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The A-Z of Card Games (Oxford Quick Reference) Paperback – December 30, 2004
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About the Author
David Parlett is an internationally renowned inventor, writer, and researcher in the field of games. Among his games is Hare and Tortoise, which has been published in ten languages and won three Game of the Year awards. His game books include A History of Card Games (OUP), Card Games and Card Games for One (both Teach Yourself books, 1994), Know the Game (Black, 1996), and The Guinness Book of Word Games (Guinness, 1995). He also advises on card-playing sequences in film and television and acts as a consultant to playing card and computer companies. He is a South Londoner by birth, domicile, and inclination.
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Top Customer Reviews
This is the 2nd edition of the book entitled "A Dictionary of Card Games" written in the early 1990s by the same author. Since I have a copy of the older edition, I wondered whether buying this new edition would be worth it. I can report that it definitely was. This updated edition adds some new international games, from countries such as China and Vietnam, that have not before been published in English.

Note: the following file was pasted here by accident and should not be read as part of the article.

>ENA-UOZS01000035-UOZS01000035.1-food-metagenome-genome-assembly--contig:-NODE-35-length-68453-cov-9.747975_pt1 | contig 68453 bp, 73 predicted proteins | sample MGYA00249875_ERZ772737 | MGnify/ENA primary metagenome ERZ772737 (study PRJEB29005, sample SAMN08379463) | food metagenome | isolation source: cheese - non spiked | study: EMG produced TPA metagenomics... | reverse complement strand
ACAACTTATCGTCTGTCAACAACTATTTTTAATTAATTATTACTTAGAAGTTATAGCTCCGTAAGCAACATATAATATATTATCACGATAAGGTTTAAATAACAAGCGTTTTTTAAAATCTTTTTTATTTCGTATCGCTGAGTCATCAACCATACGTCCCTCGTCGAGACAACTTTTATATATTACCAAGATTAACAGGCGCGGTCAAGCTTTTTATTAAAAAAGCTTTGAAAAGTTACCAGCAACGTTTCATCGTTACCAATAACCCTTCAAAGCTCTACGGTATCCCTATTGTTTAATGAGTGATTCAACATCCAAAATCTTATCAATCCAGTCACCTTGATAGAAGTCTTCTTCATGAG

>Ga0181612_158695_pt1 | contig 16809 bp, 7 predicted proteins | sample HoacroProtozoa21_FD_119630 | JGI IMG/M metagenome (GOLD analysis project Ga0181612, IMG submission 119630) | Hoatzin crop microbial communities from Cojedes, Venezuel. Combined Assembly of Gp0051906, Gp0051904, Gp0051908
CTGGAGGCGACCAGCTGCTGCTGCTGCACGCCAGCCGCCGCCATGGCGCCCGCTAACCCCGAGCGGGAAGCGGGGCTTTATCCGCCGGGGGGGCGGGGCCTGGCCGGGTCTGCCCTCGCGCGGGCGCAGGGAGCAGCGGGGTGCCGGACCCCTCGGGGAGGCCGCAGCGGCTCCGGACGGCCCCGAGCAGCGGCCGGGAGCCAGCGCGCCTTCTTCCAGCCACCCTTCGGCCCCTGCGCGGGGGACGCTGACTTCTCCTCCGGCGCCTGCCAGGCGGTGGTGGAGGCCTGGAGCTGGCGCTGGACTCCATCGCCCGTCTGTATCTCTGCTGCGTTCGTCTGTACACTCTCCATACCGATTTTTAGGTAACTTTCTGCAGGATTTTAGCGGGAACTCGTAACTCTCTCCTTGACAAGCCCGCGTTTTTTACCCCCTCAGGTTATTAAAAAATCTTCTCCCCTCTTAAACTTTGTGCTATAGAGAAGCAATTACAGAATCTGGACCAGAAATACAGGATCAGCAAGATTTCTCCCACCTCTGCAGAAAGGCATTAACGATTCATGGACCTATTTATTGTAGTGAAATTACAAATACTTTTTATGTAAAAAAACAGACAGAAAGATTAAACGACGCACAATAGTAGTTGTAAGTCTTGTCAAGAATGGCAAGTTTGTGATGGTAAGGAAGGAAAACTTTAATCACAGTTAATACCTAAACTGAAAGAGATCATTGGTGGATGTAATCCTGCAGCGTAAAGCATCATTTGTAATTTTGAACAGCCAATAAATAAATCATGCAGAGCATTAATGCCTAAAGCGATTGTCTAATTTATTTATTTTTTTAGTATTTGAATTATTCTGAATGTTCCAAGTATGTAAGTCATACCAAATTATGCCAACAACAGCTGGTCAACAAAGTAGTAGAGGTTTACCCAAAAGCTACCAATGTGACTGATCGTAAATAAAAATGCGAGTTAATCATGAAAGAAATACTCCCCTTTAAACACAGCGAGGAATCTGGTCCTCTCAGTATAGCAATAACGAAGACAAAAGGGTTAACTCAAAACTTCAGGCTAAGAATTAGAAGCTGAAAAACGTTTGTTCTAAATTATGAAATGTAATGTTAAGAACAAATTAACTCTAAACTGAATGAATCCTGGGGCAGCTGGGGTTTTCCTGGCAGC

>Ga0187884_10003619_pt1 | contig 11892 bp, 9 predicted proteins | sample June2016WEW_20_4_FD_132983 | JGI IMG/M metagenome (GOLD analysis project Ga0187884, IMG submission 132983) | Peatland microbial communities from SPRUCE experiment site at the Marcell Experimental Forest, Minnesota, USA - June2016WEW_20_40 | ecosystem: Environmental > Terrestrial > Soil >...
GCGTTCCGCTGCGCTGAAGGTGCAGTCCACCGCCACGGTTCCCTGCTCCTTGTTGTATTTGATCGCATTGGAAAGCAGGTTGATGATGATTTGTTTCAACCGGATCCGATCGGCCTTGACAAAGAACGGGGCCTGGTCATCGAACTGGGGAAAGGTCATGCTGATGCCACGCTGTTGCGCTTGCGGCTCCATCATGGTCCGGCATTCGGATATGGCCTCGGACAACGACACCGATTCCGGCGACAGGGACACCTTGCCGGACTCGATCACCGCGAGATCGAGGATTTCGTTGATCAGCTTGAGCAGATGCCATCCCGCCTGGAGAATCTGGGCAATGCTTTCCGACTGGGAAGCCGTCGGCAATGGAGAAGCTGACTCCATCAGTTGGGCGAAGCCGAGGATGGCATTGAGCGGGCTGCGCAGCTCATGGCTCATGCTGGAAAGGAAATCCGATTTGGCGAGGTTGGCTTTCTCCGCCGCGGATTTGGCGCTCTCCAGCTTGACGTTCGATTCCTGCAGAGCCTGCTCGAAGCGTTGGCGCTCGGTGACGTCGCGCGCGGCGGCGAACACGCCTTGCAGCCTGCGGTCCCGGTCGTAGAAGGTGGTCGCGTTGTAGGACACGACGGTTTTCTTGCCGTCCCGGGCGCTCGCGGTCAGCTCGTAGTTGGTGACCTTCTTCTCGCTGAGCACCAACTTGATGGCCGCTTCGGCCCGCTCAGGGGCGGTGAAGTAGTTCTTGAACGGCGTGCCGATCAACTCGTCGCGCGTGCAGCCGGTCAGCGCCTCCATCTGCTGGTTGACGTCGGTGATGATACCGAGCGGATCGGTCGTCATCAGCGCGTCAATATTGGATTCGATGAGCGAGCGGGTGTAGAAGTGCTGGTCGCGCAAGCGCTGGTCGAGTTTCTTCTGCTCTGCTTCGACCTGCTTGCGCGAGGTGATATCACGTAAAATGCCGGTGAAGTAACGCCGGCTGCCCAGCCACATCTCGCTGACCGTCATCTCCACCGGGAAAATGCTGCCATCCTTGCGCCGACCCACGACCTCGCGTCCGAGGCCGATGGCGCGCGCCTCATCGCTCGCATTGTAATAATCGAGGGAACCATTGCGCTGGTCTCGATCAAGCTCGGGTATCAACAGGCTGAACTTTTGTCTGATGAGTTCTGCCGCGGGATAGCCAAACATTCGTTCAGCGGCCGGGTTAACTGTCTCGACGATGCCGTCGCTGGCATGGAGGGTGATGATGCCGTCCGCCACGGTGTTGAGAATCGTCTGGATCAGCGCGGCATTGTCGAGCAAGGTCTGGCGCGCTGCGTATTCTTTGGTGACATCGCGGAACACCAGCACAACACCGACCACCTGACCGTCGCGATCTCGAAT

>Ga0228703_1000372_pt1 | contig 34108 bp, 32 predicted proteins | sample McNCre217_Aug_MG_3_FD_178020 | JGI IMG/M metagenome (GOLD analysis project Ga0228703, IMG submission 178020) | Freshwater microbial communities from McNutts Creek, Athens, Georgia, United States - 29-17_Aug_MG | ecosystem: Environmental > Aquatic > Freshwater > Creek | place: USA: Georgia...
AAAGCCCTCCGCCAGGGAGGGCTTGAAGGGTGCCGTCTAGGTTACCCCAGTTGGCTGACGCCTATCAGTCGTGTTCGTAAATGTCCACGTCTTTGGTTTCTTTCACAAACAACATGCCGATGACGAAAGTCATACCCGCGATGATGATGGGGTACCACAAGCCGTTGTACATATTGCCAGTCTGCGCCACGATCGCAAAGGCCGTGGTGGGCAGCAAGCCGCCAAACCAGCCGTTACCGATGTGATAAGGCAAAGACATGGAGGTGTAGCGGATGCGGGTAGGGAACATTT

As a card hobbyist, I've bought a dozen or so books on card games. One of the few as good as this is from the same author, entitled "Penguin Encyclopedia of Card Games." That book organizes games by type, whereas this one lists them alphabetically.
You can't go wrong by buying either book (or just get both!). May all your deals be happy.
Parlett's book passes even the hardest test: it includes few games played with the Tarot pack. That's something fairly rare and always a sign of a good book. This book isn't perfect, though: there are some errors in the rules, but fortunately those are fairly rare. Parlett's style isn't probably the easiest, so I'd recommend this book to people who already know how to play card games and want to learn new, interesting games. This isn't the best first book for card game newbies.
All that said, there are some serious omissions here. I've only had the book for a day, but found some oversights that must be mentioned to balance out the other reviews. Firstly, there is no index. This is pretty inexcusable in a reference book - it may be pointed out that the games are alphabetically listed, but what if I want to look up "Italy" and see what games came from there? Or find out which games are trick taking games? Can't be done.
Also, game specific here, in his description of Chinese Poker, Parlett says "There is no strategy, no vying, no sense in it at all" (p.86). While the smarmy tone might entertain other folks who have obviously never played the game, not only is there strategy, there is a book about it with full mathematical analysis (not available on amazon, but easily found with a search engine).Read more ›